27 Feb 2008

Why Intellectual Property? (Expert's Corner)

As we had promised, we finally start with our expert articles. [click here for more on that] The first article on this is by Mr. Rahul Dutta, founder of 'Intellectual Property Lab'. [For further information on this regard or for contacting him, kindly visit IP Lab website.] In his first post, Mr. Dutta writes in simplest of terms as to why we need Intellectual Property.

Why Intellectual Property?

Intellectual capability of human beings makes them the best creation of nature. This intellectual capability has played a great role in the development of human civilizations. We owe our food and taste of food to the inventor of fire. We owe our modes of transportation to the inventor of wheel. The list of valuable inventions is endless but the result of which made our lives comfortable and more efficient. Every invention has two aspects- innovation aspect and the commercialization of the innovation. Hence development of a product indicates towards blessings of goddess of intelligence and goddess of wealth. Truly, intellectual property is nothing else but blessings of intelligence and wealth.

We learn from our experience and society. We made our contribution from our original learning and thus enrich knowledge base of our society. This was how societies were progressing. Knowledge was accessible to all. Hence it was called public knowledge domain. Gradually concept of property came in and proved herself a subject of privilege to her owner. This later on ignited a race for winning more and more property. The positive aspect of it was that though people started with physical capabilities sooner or later realized importance of intellectual faculties in winning more and more property. Introduction of intellectual faculty started monopoly in knowledge and creation of private knowledge domains.

Since private knowledge domains were subject matter of wealth creation, people who had no right to access to those private domains tried to steal the knowledge from private knowledge domains. This forced private knowledge domain owners to keep private knowledge secret. This stopped or slowed the flow of knowledge and contribution of generations to the existing public knowledge domain. We have seen that civilizations developed due to the enrichment of existing public knowledge domain. This situation halted the process of development of civilization. This forced the requirement for development of legal system for protecting private knowledge domain and restarts the flow of knowledge.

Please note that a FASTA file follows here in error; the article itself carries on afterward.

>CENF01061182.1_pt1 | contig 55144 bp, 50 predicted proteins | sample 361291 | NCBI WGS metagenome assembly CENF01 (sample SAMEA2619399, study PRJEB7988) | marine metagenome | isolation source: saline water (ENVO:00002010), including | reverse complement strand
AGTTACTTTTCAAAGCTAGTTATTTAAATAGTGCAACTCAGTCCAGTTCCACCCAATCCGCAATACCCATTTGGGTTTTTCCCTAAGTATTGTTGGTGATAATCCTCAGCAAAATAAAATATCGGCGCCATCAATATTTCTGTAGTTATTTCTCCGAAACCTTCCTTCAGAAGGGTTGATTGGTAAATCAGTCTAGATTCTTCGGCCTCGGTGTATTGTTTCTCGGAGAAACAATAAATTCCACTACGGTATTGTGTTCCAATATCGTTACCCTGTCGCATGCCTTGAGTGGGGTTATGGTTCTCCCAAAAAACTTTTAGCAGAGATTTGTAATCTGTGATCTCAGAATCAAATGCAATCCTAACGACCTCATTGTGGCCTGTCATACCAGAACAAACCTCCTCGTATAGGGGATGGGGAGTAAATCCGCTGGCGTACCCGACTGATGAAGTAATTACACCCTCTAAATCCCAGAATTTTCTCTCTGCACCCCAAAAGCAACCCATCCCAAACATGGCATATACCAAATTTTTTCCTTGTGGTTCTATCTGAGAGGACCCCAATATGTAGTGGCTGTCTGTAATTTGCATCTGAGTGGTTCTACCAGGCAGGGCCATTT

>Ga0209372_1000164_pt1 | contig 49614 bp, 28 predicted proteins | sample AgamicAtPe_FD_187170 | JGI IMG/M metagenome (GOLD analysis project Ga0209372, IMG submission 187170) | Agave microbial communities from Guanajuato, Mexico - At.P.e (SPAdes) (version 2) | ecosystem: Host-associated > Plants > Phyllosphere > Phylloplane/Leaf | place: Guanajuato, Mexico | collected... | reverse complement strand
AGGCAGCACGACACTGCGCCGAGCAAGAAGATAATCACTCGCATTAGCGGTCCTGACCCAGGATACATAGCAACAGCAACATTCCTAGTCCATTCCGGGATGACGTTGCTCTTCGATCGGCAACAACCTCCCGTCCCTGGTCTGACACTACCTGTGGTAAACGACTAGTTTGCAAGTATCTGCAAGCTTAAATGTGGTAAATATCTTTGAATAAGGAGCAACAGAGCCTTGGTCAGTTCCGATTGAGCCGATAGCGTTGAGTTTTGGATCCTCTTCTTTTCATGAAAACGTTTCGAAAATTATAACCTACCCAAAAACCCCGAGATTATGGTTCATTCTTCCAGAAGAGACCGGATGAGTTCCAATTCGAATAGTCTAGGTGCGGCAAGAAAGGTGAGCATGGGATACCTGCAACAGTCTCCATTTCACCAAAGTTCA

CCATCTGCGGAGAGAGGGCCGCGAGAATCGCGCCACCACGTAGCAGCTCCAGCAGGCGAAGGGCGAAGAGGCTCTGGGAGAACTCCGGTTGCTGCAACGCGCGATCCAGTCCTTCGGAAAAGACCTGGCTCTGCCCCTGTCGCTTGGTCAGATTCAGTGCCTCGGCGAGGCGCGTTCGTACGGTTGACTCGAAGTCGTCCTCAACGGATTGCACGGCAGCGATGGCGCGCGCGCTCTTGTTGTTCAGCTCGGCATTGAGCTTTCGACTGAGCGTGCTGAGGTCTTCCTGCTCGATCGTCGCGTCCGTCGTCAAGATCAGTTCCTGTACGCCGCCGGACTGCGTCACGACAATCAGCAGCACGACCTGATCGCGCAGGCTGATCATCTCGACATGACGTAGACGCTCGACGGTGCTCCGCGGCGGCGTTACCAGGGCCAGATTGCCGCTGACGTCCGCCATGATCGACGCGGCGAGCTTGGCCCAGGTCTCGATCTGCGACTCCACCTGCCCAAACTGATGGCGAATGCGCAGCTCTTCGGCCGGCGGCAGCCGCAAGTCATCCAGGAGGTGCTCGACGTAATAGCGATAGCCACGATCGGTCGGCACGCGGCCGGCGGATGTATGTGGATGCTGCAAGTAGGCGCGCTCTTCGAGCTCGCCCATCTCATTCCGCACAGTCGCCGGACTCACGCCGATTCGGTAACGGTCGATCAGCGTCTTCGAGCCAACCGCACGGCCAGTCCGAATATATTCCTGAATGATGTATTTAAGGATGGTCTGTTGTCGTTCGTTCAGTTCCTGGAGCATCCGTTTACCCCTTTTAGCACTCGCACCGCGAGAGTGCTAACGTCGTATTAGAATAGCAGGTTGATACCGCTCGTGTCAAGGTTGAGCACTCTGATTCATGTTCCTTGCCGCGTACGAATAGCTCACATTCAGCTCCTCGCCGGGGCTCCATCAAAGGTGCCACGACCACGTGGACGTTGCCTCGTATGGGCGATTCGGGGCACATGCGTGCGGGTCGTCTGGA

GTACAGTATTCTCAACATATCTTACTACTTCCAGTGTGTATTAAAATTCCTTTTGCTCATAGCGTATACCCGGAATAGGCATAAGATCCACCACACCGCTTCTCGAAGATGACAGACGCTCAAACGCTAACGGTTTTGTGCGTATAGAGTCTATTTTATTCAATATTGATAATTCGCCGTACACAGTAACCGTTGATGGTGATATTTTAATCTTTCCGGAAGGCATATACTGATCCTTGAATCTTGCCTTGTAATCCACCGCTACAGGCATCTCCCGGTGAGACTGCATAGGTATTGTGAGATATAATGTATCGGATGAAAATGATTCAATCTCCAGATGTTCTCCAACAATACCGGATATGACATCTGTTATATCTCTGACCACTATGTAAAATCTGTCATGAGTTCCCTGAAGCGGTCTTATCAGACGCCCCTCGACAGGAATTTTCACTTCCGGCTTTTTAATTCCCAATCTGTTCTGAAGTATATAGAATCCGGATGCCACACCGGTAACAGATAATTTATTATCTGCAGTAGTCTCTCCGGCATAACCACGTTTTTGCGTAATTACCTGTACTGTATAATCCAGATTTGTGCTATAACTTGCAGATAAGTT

One man's right is obligation for others to honour his right. It means creation of legal rights requires balancing rights-obligations equations. The challenge was to restore the flow of knowledge from private knowledge domains to public knowledge domain and bring an acceptable legal regime for protecting rights of private knowledge domain holders. It was solved by offering time bound monopoly over the new knowledge created by any one through intellectual labor to win economical benefits out of it and pass on the knowledge to the public knowledge domain after the expiry of monopoly time. Public at large was supposed to respect the monopoly knowledge rights because they in turn were exploiting the benefits of the knowledge by paying a fee for the monopoly duration and later on after expiry of monopoly the knowledge was to be transferred into public knowledge domain. The monopoly owners were offered the exclusive rights to fetch economical benefits out of their knowledge by introducing the knowledge in public. This balanced the rights-obligations equations. This system gave birth to patent, trademark, copyright, geographical indication, industrial design, trade secret and integrated circuit layout design. These seven tools form modern intellectual property rights tool.

Follow-up: The next article in this series by Mr. Dutta will be on 'Patents'.

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